You also don't need urldecode for this. Entries in $_GET are already decoded by PHP, you just need to use them. You do need to escape them though, you're wide open for SQL injection. The Great Escapism (Or: What You Need To Know To Work With Text Within Text)

share|improve this answer
The escaping occurs in the database object. Is that an acceptable approach? The reason for using urldecode is that I used urlencode to create the the url. I thought that I needed to decode if I used encode or have I got the wrong end of the stick? So stupid of me to forget magic quotes - so obvious now! – codepuppy Nov 25 '12 at 11:14
Whatever you think you're doing in the database object, you're not escaping anything properly. You need to escape the individual values! Since you're concatenating them to the query before passing them into the db object, that's not possible anymore. – deceze Nov 25 '12 at 11:16
OK yes yes I see that now. – codepuppy Nov 25 '12 at 11:17
I have edited my question to explain how I was using the database object. If my understanding in correct in this instance I should have used method escape_Value prior to the call to User. – codepuppy Nov 25 '12 at 11:40
You're making it way too complicated. First off all, you should stop using the mysql_ functions, they're being deprecated. Use PDO or mysqli, if you have to. Secondly, stop worrying about anything below PHP 5. Thirdly, check for magic quotes immediately on input, not just in the database layer. I'd actually throw a fatal error if I ever found magic quotes to be on anywhere, I'd not even try to handle them. Just turn them off. Then, you need to escape the values individually, not after they're already part of the query. Better yet, use prepared statements. – deceze Nov 25 '12 at 11:48

Despite the fact that you have a problem with sql injection in your code, it looks like you have magic quotes enabled on your server which is not recommended.

Use get_magic_quotes_gpc to find out if I'm right and then turn it off or use stripslashes to get rid of the slashes added by magic quotes.

share|improve this answer
So to clarify on the sql injection issue. You would pass this data by cookie or session or ? – codepuppy Nov 25 '12 at 12:32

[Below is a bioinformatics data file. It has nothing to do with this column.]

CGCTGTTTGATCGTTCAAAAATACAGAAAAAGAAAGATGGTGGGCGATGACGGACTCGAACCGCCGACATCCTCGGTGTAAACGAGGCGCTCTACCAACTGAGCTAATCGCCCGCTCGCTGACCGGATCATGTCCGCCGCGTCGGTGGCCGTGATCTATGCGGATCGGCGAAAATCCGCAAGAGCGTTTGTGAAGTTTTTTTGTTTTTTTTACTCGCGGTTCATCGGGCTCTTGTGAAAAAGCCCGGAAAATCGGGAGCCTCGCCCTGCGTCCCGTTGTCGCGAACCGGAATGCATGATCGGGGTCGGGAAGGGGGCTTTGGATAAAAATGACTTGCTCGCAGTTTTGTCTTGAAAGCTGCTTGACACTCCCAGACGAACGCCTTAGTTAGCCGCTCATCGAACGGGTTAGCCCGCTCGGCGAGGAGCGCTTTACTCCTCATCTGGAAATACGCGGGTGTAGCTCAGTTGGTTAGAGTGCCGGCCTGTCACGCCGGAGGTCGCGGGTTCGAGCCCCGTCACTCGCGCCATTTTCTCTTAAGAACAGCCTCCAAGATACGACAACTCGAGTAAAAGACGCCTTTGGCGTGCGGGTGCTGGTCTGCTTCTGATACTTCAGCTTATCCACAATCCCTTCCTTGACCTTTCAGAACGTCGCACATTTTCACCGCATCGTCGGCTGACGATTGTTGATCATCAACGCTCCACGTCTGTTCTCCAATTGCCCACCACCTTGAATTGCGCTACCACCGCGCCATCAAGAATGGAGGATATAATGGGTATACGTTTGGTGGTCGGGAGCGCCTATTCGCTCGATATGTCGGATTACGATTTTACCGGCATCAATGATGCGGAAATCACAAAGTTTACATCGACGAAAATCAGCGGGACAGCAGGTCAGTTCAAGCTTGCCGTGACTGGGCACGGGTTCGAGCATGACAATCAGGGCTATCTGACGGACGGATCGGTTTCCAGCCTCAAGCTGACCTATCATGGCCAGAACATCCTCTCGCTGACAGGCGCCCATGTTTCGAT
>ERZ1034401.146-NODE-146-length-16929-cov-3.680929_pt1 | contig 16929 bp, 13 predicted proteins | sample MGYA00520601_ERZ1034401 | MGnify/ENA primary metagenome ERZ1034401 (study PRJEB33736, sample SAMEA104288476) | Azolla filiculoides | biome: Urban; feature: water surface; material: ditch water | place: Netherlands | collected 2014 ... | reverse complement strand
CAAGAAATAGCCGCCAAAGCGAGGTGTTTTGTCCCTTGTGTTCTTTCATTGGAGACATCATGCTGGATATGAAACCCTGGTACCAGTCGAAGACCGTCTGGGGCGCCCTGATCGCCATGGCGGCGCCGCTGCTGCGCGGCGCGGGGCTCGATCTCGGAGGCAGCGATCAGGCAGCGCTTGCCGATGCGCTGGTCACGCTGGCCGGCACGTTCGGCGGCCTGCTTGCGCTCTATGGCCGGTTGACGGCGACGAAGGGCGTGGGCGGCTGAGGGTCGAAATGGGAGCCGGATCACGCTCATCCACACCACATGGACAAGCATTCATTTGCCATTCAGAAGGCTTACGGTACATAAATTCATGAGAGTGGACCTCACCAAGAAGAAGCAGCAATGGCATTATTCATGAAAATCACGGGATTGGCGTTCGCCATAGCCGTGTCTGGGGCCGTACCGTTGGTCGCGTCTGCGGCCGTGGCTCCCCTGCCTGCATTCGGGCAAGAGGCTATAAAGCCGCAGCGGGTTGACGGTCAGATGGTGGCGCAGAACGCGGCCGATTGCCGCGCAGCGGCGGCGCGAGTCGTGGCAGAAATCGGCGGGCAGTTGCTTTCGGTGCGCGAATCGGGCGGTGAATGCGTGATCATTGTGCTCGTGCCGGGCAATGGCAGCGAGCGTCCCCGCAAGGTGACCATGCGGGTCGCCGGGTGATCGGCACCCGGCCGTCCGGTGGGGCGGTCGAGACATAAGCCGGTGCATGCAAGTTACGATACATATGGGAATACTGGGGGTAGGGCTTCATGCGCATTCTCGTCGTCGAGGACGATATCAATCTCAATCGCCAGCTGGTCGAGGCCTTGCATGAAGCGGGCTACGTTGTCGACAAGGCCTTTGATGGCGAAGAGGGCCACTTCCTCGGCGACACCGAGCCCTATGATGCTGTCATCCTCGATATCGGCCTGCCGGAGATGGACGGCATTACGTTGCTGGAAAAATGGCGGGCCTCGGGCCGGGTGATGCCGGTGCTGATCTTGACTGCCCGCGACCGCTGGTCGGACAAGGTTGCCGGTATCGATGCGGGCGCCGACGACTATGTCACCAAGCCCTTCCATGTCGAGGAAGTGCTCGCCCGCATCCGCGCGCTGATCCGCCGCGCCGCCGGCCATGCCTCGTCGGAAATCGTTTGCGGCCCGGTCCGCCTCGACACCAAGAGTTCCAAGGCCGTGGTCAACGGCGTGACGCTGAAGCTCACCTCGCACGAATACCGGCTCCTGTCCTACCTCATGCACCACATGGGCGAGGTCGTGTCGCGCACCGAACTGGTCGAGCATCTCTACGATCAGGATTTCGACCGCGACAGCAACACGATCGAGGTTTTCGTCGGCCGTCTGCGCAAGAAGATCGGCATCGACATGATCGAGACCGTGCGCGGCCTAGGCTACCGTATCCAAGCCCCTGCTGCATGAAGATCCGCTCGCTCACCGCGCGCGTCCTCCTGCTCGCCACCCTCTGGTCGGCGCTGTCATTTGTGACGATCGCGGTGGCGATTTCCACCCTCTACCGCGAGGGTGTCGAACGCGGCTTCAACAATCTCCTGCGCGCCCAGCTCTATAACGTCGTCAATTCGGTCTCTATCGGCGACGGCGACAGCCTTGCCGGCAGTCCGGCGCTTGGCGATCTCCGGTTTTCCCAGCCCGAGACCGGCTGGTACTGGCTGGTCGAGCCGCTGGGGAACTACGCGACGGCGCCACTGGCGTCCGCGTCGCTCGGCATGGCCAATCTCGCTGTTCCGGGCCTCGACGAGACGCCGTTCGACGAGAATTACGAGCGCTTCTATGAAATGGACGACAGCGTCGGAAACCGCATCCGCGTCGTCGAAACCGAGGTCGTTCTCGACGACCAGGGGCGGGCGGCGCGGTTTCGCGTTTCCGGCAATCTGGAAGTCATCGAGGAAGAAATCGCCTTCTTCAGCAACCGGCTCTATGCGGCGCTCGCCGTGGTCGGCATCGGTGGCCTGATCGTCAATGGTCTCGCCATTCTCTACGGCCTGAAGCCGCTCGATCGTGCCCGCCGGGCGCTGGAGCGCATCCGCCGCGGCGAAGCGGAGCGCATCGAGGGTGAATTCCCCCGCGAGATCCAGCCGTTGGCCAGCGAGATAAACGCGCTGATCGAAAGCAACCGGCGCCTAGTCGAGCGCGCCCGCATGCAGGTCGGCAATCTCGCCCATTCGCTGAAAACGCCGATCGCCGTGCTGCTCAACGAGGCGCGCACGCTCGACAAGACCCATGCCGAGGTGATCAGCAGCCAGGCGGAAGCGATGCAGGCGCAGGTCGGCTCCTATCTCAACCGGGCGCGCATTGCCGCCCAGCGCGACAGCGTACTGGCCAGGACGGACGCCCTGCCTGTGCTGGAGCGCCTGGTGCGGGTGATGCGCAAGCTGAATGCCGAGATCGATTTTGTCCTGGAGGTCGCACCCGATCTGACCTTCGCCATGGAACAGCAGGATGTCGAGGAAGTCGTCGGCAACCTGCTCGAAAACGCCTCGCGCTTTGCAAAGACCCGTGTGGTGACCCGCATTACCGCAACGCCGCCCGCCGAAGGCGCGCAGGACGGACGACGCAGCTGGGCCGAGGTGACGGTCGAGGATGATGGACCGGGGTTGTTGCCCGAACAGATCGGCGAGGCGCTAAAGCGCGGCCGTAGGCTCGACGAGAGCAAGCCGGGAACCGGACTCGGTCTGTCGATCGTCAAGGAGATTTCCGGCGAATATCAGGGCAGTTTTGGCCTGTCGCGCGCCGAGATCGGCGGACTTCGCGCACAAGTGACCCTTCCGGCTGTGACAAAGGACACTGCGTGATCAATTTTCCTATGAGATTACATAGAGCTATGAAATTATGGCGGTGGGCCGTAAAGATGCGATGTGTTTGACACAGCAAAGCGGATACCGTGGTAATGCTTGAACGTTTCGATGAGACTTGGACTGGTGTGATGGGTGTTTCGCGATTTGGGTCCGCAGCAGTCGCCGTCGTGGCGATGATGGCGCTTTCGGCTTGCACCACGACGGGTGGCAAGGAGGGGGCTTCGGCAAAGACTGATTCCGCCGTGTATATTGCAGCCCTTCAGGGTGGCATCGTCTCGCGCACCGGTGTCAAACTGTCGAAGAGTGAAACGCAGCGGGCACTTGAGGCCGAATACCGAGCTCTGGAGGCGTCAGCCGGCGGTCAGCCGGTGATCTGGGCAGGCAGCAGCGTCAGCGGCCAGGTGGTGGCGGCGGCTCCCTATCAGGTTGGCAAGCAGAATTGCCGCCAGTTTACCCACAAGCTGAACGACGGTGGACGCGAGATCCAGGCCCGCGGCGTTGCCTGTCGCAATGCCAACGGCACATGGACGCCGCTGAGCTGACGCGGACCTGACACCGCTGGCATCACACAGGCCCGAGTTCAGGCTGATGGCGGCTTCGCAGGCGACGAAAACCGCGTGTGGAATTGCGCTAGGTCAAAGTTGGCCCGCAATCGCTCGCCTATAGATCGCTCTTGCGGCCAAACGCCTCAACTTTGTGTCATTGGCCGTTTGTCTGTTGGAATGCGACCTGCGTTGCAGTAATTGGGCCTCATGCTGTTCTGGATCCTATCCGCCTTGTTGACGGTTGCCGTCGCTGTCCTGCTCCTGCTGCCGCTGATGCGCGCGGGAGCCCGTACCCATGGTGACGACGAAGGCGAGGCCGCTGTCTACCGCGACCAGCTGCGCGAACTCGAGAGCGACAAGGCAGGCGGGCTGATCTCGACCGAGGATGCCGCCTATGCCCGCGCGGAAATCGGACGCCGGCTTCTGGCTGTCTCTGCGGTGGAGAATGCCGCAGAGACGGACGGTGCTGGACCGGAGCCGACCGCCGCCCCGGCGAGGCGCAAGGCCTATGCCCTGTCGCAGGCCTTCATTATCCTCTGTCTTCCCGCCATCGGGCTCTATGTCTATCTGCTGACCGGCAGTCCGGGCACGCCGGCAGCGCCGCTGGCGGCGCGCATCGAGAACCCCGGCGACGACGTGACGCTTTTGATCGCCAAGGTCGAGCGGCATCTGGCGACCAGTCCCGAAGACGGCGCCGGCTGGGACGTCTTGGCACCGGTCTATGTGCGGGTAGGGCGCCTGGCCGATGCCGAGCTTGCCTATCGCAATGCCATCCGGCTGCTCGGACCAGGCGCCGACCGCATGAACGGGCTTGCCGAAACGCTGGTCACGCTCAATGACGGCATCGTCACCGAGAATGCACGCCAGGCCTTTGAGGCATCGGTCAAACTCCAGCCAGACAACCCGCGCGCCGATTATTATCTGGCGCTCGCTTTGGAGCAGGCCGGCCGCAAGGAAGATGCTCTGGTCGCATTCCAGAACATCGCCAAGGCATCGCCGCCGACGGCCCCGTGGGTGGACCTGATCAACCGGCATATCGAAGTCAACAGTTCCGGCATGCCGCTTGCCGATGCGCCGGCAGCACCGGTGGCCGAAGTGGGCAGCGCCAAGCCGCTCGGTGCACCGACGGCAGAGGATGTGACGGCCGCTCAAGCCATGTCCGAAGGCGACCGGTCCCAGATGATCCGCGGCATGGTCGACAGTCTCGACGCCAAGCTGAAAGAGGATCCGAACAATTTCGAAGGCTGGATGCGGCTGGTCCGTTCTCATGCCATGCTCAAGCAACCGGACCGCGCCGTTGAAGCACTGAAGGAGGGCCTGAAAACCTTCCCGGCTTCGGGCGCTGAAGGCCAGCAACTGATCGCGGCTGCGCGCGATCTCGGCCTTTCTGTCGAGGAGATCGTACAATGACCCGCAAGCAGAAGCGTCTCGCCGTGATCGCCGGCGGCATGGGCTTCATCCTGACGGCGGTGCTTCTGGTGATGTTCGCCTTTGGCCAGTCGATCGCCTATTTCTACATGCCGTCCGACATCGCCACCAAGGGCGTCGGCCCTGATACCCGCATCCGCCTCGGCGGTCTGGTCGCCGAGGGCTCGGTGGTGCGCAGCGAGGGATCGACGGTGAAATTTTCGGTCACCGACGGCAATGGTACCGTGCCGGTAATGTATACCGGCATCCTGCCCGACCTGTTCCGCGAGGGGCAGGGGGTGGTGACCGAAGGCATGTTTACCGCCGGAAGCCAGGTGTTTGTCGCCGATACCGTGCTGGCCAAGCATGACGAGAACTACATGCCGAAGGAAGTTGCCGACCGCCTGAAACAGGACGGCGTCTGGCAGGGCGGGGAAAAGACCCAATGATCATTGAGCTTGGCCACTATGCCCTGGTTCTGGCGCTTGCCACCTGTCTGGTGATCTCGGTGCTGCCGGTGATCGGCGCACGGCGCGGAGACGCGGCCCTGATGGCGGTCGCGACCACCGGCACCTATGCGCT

use proper escaping or prepared statements. – David Müller Nov 25 '12 at 13:14

For the future, try to build a minimal working version of your problem. It help you understand what is the problem and helps us to help you not wasting our time to try to figure out what it is going on.

It seems like you have magic quotes on in your server. You have to set ; Magic quotes ;

; Magic quotes for incoming GET/POST/Cookie data.
magic_quotes_gpc = Off

; Magic quotes for runtime-generated data, e.g. data from SQL, from exec(), etc.
magic_quotes_runtime = Off

; Use Sybase-style magic quotes (escape ' with '' instead of \').
magic_quotes_sybase = Off

in your php.ini. Also, as pointed out in the comments you should used prepared statments instead of hard-encoding the data in your query.

share|improve this answer

Use this:


share|improve this answer

Try StripSlashes here.

 $selections = stripslashes(urldecode($_GET['keys']));

Normally when information is Post(ed)/Get(got) PHP will add a slash before each "control character" such as " and '.

It does this to protect you, so its a good idea to sterilize any of the information coming via POST or GET.

share|improve this answer
Looking on the site, it has the following to say about Magic Quotes etc. When magic_quotes are on, all ' (single-quote), " (double quote), \ (backslash) and NUL's are escaped with a backslash automatically. And it has the warning: This feature has been DEPRECATED as of PHP 5.3.0 and REMOVED as of PHP 5.4.0. – TolMera Nov 25 '12 at 11:16
You can edit your own posts, you don't have to provide comments if you have additional thoughts/ideas later on. – phant0m Nov 25 '12 at 14:01

Not the answer you're looking for? Browse other questions tagged or ask your own question.